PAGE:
For all the positive sentiment by those who find themselves compelled (for some strange reason) to prove that they love their fellow [Mexican] man, unless the rest of us heartless, racist bastards, there's a fundamental problem with all of this demonstration. By definition, it can't go anywhere unless some form of amnesty is passed. If and when that amnesty is passed, it will be effected by the liberal faction of American politics, not by any grassroots movement.
People have spoken at length about parallels to the Civil Rights Movement. There are and there aren't and I think they are different than those getting airplay. Internally, I think Latinos are going to be dealing with the effects of a discussion among themselves that will parallel those of blacks, but externally it is not Latinos that are driving the political discussion in America today.
Latinos are going to have to face Cosbyesque questions on the Mojado issue - which are the same kinds of questions all emergent Americans face. When are you going to stop supporting lawbreakers out of racial and ethnic solidarity?
If there is any parallel to the Civil Rights Movement, that's it right there. Whitefolks had to ask themselves that - when were they going to break racial solidarity and support a lawful society. In America, the law and order folks have always won, and I have no reason to believe the outcome will be different in this regard.
There are, of course, always backsliders. In the Mojado case the parallel are white liberals (again) who are down for the radical chicness of loudmouths who flaunt the law and 'teach America a lesson'. But this too will pass. I think of what a joke it seems obviously to call someone like Eldridge Cleaver a black leader, however he got airplay in his day as someone representative of black power.
What's interesting about this 'movement' of illegals is there there is no leadership. There is nobody identifyable (aside from Nancy Pelosi who doesn't really count) who has spoken up from the grass roots and made any cogent points. So here's a parallel. In that way, the support by Latinos of Mojados is very much like the black ghetto support of the illegal drug economy and protection of drug gangs from police. Everybody knows it's wrong, there's this vague feeling of distrust by a significant element of the ethnic group, and it really comes down to a big collection of families who break the law and abide lawbreaking for their own financial gain. Just like the mother who drives a new car paid for with drug money, a lot of Mojado families are paying rent from illegal employment. Inevitably there will be some conversion of Mojado gains into the mainstream. Who knows what form it will take. We had a thousand rap producers emerge from the crack trade. But the Old School lives on, and I'm happy that Ice Cube can't get a spot on Oprah's show.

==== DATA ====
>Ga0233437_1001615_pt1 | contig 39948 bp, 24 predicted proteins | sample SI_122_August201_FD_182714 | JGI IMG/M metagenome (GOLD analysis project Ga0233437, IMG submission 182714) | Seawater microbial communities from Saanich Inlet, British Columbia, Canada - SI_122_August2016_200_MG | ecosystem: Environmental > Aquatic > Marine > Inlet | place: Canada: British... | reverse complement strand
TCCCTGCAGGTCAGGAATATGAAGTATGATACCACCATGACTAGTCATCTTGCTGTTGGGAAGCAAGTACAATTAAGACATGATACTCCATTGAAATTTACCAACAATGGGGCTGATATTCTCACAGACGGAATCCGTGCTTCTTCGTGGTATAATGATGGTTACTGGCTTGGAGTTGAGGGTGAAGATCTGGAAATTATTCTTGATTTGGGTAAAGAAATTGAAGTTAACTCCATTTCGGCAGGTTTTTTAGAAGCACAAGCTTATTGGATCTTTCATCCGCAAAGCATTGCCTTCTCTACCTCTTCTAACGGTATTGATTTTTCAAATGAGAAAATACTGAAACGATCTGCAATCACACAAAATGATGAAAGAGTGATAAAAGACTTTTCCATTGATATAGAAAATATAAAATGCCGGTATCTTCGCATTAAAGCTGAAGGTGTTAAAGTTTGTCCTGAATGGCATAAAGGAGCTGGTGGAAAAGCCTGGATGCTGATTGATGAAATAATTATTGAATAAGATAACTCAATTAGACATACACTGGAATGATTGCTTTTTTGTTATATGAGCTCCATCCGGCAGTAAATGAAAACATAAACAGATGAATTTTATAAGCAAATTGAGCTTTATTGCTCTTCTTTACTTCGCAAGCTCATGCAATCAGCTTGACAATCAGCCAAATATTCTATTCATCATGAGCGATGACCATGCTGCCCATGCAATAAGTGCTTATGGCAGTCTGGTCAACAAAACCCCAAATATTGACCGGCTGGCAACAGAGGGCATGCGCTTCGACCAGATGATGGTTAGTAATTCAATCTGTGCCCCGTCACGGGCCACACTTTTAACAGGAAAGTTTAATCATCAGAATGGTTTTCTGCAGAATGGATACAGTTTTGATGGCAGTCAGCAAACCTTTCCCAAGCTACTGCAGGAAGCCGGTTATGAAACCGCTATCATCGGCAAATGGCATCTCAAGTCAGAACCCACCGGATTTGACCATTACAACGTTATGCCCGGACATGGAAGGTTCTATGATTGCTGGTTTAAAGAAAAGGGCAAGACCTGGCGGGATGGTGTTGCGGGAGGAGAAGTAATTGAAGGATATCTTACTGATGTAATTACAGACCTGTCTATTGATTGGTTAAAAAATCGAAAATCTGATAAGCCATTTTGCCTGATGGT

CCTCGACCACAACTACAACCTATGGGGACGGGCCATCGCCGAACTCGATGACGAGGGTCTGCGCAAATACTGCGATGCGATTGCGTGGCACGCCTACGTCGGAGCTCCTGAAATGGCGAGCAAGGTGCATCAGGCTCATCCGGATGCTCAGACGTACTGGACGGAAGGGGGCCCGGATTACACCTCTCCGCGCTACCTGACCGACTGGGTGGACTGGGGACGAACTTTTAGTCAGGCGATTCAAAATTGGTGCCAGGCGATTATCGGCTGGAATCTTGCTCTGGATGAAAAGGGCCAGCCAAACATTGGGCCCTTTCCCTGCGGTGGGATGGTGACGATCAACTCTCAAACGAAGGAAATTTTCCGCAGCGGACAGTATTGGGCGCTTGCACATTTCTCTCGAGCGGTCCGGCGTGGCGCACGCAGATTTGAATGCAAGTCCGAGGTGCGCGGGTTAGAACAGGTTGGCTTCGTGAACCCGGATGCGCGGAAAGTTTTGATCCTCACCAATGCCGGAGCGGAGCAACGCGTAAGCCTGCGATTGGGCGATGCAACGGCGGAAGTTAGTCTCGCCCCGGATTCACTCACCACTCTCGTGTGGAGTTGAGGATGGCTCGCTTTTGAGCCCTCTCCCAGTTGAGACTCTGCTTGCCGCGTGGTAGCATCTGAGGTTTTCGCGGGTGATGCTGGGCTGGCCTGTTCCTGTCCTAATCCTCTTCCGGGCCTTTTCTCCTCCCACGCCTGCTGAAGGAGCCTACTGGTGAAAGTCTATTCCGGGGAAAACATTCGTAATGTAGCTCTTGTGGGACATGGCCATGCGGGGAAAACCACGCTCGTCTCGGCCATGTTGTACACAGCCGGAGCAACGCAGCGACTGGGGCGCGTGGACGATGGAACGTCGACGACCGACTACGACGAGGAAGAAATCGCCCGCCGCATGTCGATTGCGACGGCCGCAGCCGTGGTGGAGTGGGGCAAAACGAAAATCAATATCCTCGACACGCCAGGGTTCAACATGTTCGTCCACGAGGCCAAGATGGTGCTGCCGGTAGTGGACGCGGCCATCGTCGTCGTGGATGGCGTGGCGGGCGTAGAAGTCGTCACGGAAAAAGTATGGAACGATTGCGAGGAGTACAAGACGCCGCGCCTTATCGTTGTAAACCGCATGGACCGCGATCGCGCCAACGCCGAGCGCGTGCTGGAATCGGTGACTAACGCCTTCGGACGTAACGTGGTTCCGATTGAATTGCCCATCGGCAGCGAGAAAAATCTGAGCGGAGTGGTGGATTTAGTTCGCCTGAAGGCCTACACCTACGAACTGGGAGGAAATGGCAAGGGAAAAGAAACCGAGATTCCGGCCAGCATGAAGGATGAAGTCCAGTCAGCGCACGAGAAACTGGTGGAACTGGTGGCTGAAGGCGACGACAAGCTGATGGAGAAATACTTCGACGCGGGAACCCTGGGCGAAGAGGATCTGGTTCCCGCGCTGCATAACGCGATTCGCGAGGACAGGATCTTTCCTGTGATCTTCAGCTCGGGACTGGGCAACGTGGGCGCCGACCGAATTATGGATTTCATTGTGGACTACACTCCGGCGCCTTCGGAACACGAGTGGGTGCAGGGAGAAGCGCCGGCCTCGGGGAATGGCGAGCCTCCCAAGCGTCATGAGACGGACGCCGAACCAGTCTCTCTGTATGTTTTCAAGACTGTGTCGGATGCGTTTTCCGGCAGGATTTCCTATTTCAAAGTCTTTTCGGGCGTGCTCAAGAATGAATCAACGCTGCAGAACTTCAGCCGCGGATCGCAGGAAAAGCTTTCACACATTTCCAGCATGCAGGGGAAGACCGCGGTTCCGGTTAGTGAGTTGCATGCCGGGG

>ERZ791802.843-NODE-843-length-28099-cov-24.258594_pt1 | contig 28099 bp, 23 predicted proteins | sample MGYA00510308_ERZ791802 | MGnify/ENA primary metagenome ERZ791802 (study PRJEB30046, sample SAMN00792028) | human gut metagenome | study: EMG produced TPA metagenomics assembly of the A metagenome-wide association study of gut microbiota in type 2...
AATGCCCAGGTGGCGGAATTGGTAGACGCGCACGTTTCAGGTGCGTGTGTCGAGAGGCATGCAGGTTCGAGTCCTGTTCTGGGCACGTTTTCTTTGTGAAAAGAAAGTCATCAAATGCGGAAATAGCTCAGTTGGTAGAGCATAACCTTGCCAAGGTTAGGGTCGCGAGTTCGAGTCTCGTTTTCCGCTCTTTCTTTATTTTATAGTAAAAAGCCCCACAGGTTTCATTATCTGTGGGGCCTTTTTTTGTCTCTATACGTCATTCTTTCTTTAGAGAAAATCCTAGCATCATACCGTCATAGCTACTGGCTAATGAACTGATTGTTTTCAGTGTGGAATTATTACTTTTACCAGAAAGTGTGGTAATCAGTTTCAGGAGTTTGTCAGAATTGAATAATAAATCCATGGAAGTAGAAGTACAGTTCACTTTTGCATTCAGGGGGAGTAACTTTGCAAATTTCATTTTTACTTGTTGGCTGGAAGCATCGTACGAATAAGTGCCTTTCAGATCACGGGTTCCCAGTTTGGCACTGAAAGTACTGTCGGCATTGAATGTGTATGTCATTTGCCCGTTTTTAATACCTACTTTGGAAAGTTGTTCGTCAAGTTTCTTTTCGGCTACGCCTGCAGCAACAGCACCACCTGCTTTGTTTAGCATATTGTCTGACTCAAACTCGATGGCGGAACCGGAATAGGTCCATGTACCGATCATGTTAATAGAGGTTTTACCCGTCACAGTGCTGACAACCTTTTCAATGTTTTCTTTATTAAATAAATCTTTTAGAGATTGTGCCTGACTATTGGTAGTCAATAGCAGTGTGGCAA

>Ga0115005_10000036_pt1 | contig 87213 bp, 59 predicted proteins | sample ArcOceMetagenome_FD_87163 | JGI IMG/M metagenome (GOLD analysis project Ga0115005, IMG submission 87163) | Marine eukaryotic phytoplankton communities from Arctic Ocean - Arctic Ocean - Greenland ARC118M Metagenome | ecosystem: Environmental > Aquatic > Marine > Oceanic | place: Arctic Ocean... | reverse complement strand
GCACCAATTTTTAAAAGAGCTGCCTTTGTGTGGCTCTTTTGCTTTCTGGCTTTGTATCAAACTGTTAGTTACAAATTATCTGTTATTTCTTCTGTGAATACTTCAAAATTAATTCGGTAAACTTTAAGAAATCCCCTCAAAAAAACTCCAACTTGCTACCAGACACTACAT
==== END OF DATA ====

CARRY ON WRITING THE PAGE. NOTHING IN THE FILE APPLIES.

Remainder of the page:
There's not a political movement here. Just an extended scam. And I believe that white liberals of the radical chic variety will keep idiotic notions alive for decades sucking the oxygen away from reality-based politics in the Latino electorate. Latinos will live to regret the day that they assumed racial solidarity with the lawbreakers among them.